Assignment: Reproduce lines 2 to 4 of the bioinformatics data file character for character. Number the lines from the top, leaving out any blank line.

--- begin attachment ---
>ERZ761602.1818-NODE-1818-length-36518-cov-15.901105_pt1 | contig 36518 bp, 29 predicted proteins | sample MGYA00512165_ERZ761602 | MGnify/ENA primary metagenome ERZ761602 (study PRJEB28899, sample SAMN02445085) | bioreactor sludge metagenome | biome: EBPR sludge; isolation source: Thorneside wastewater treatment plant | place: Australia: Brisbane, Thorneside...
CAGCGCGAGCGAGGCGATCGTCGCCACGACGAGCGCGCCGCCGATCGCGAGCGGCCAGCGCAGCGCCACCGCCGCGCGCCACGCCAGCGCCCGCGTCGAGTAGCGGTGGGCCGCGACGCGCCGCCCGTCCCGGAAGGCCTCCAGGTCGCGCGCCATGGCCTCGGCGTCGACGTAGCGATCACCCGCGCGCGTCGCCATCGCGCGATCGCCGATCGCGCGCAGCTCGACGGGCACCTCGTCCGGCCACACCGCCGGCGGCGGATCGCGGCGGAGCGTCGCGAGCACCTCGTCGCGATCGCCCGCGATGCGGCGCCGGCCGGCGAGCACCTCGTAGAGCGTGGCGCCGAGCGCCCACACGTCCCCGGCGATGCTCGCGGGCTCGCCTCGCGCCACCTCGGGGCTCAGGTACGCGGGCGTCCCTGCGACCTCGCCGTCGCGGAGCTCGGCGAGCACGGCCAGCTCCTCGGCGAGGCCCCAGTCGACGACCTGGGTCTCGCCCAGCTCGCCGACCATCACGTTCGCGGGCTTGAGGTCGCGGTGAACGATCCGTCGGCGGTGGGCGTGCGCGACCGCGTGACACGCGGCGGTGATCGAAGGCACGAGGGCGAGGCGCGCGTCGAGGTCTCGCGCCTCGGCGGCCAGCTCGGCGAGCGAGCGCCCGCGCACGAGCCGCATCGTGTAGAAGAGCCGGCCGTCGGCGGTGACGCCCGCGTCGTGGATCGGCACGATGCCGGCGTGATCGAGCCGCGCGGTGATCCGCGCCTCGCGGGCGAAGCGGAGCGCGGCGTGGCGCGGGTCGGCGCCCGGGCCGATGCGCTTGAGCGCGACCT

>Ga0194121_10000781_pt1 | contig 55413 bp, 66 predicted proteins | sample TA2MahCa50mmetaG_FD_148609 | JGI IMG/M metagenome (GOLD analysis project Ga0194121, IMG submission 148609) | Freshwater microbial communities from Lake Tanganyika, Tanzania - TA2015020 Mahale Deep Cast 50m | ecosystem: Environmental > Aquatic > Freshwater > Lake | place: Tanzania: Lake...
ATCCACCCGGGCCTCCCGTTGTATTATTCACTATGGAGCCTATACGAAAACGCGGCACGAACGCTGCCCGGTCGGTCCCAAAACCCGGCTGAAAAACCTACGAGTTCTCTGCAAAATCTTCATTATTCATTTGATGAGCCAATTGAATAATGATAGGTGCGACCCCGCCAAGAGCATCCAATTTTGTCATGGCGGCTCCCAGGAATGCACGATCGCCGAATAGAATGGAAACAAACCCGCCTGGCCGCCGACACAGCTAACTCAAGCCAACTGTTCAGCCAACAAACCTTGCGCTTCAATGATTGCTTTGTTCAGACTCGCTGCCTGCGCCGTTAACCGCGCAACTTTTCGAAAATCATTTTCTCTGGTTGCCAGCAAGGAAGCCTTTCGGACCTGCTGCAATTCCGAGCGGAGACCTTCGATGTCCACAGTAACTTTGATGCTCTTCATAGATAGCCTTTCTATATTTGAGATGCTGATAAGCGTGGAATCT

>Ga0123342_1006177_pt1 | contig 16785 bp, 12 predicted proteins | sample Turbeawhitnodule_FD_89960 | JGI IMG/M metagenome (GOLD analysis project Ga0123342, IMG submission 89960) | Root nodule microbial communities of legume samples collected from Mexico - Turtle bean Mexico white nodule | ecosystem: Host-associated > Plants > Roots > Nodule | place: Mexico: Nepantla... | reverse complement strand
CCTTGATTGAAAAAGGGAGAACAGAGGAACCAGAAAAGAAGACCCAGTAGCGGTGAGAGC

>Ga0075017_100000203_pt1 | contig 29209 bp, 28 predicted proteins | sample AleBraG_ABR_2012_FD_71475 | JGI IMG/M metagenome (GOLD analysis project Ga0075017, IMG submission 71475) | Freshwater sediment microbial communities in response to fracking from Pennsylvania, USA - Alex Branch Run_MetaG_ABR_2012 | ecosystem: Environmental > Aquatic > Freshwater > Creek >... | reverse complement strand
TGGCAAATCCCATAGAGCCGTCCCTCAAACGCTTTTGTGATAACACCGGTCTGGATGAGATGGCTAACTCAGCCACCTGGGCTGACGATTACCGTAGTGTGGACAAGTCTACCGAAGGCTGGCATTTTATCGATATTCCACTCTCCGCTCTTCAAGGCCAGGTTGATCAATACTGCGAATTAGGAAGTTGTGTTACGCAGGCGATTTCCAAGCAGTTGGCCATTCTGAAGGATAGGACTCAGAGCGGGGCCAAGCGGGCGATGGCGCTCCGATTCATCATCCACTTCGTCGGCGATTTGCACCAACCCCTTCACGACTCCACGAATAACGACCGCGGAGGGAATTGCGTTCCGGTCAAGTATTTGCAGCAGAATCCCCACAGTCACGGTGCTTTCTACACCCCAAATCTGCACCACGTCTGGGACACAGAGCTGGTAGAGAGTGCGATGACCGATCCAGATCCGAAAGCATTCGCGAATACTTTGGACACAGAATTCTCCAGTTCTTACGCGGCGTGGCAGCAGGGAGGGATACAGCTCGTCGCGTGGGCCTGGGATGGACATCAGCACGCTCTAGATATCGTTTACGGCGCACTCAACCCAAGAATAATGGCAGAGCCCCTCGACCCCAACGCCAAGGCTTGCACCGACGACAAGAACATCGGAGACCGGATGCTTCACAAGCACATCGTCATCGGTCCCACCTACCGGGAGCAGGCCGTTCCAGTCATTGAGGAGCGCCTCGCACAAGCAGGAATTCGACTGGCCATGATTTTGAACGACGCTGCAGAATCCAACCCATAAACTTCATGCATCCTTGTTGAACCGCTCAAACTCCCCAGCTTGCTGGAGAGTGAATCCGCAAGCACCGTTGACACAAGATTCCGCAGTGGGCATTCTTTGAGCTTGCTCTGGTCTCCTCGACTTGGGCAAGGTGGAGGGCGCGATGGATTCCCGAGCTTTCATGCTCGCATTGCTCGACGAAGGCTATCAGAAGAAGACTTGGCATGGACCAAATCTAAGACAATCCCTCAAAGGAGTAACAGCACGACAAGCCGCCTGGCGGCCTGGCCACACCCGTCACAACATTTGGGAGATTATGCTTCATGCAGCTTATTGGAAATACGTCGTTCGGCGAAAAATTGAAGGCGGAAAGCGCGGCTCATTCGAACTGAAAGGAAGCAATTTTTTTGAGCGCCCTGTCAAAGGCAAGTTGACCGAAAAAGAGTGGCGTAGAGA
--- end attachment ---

CAGCGCGAGCGAGGCGATCGTCGCCACGACGAGCGCGCCGCCGATCGCGAGCGGCCAGCGCAGCGCCACCGCCGCGCGCCACGCCAGCGCCCGCGTCGAGTAGCGGTGGGCCGCGACGCGCCGCCCGTCCCGGAAGGCCTCCAGGTCGCGCGCCATGGCCTCGGCGTCGACGTAGCGATCACCCGCGCGCGTCGCCATCGCGCGATCGCCGATCGCGCGCAGCTCGACGGGCACCTCGTCCGGCCACACCGCCGGCGGCGGATCGCGGCGGAGCGTCGCGAGCACCTCGTCGCGATCGCCCGCGATGCGGCGCCGGCCGGCGAGCACCTCGTAGAGCGTGGCGCCGAGCGCCCACACGTCCCCGGCGATGCTCGCGGGCTCGCCTCGCGCCACCTCGGGGCTCAGGTACGCGGGCGTCCCTGCGACCTCGCCGTCGCGGAGCTCGGCGAGCACGGCCAGCTCCTCGGCGAGGCCCCAGTCGACGACCTGGGTCTCGCCCAGCTCGCCGACCATCACGTTCGCGGGCTTGAGGTCGCGGTGAACGATCCGTCGGCGGTGGGCGTGCGCGACCGCGTGACACGCGGCGGTGATCGAAGGCACGAGGGCGAGGCGCGCGTCGAGGTCTCGCGCCTCGGCGGCCAGCTCGGCGAGCGAGCGCCCGCGCACGAGCCGCATCGTGTAGAAGAGCCGGCCGTCGGCGGTGACGCCCGCGTCGTGGATCGGCACGATGCCGGCGTGATCGAGCCGCGCGGTGATCCGCGCCTCGCGGGCGAAGCGGAGCGCGGCGTGGCGCGGGTCGGCGCCCGGGCCGATGCGCTTGAGCGCGACCT

>Ga0194121_10000781_pt1 | contig 55413 bp, 66 predicted proteins | sample TA2MahCa50mmetaG_FD_148609 | JGI IMG/M metagenome (GOLD analysis project Ga0194121, IMG submission 148609) | Freshwater microbial communities from Lake Tanganyika, Tanzania - TA2015020 Mahale Deep Cast 50m | ecosystem: Environmental > Aquatic > Freshwater > Lake | place: Tanzania: Lake...
ATCCACCCGGGCCTCCCGTTGTATTATTCACTATGGAGCCTATACGAAAACGCGGCACGAACGCTGCCCGGTCGGTCCCAAAACCCGGCTGAAAAACCTACGAGTTCTCTGCAAAATCTTCATTATTCATTTGATGAGCCAATTGAATAATGATAGGTGCGACCCCGCCAAGAGCATCCAATTTTGTCATGGCGGCTCCCAGGAATGCACGATCGCCGAATAGAATGGAAACAAACCCGCCTGGCCGCCGACACAGCTAACTCAAGCCAACTGTTCAGCCAACAAACCTTGCGCTTCAATGATTGCTTTGTTCAGACTCGCTGCCTGCGCCGTTAACCGCGCAACTTTTCGAAAATCATTTTCTCTGGTTGCCAGCAAGGAAGCCTTTCGGACCTGCTGCAATTCCGAGCGGAGACCTTCGATGTCCACAGTAACTTTGATGCTCTTCATAGATAGCCTTTCTATATTTGAGATGCTGATAAGCGTGGAATCT